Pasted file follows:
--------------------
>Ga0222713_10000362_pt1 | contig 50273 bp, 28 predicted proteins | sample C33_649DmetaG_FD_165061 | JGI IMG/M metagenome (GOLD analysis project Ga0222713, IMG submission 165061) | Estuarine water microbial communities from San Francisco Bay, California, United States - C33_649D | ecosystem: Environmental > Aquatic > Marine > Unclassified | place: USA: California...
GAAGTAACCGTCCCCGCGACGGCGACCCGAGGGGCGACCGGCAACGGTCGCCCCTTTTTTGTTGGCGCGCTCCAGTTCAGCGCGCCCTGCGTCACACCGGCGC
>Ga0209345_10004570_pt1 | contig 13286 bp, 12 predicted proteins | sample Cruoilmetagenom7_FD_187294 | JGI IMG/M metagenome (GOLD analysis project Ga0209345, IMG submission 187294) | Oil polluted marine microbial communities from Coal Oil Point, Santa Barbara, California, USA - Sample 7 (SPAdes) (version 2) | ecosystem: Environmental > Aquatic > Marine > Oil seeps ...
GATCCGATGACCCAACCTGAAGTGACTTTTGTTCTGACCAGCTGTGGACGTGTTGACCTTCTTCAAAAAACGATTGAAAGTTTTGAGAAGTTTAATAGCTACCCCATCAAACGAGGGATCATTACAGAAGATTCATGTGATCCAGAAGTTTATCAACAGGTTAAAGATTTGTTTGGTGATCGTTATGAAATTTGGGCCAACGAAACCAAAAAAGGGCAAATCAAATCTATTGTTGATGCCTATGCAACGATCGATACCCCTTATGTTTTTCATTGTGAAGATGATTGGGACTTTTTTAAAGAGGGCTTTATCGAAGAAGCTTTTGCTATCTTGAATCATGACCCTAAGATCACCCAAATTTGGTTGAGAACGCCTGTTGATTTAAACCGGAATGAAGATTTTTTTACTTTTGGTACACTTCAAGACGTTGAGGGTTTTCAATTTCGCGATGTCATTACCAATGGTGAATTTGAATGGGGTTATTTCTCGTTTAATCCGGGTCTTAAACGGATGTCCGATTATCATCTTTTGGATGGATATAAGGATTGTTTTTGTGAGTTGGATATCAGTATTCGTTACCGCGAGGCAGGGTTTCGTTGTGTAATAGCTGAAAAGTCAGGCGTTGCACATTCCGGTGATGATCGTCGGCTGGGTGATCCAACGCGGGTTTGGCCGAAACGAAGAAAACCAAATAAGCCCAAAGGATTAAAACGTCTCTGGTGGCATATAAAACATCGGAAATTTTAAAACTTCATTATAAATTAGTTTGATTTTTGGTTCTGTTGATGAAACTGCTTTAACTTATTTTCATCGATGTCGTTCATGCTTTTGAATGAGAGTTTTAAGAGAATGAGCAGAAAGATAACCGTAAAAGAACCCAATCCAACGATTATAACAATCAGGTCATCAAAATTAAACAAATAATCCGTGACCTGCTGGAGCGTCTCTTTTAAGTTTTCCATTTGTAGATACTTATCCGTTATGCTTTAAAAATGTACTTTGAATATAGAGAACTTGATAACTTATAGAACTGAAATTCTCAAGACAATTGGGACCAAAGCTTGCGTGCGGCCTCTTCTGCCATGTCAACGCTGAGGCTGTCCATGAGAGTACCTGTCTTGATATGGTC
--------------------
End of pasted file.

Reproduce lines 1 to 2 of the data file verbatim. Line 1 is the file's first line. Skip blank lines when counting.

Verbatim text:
>Ga0222713_10000362_pt1 | contig 50273 bp, 28 predicted proteins | sample C33_649DmetaG_FD_165061 | JGI IMG/M metagenome (GOLD analysis project Ga0222713, IMG submission 165061) | Estuarine water microbial communities from San Francisco Bay, California, United States - C33_649D | ecosystem: Environmental > Aquatic > Marine > Unclassified | place: USA: California...
GAAGTAACCGTCCCCGCGACGGCGACCCGAGGGGCGACCGGCAACGGTCGCCCCTTTTTTGTTGGCGCGCTCCAGTTCAGCGCGCCCTGCGTCACACCGGCGC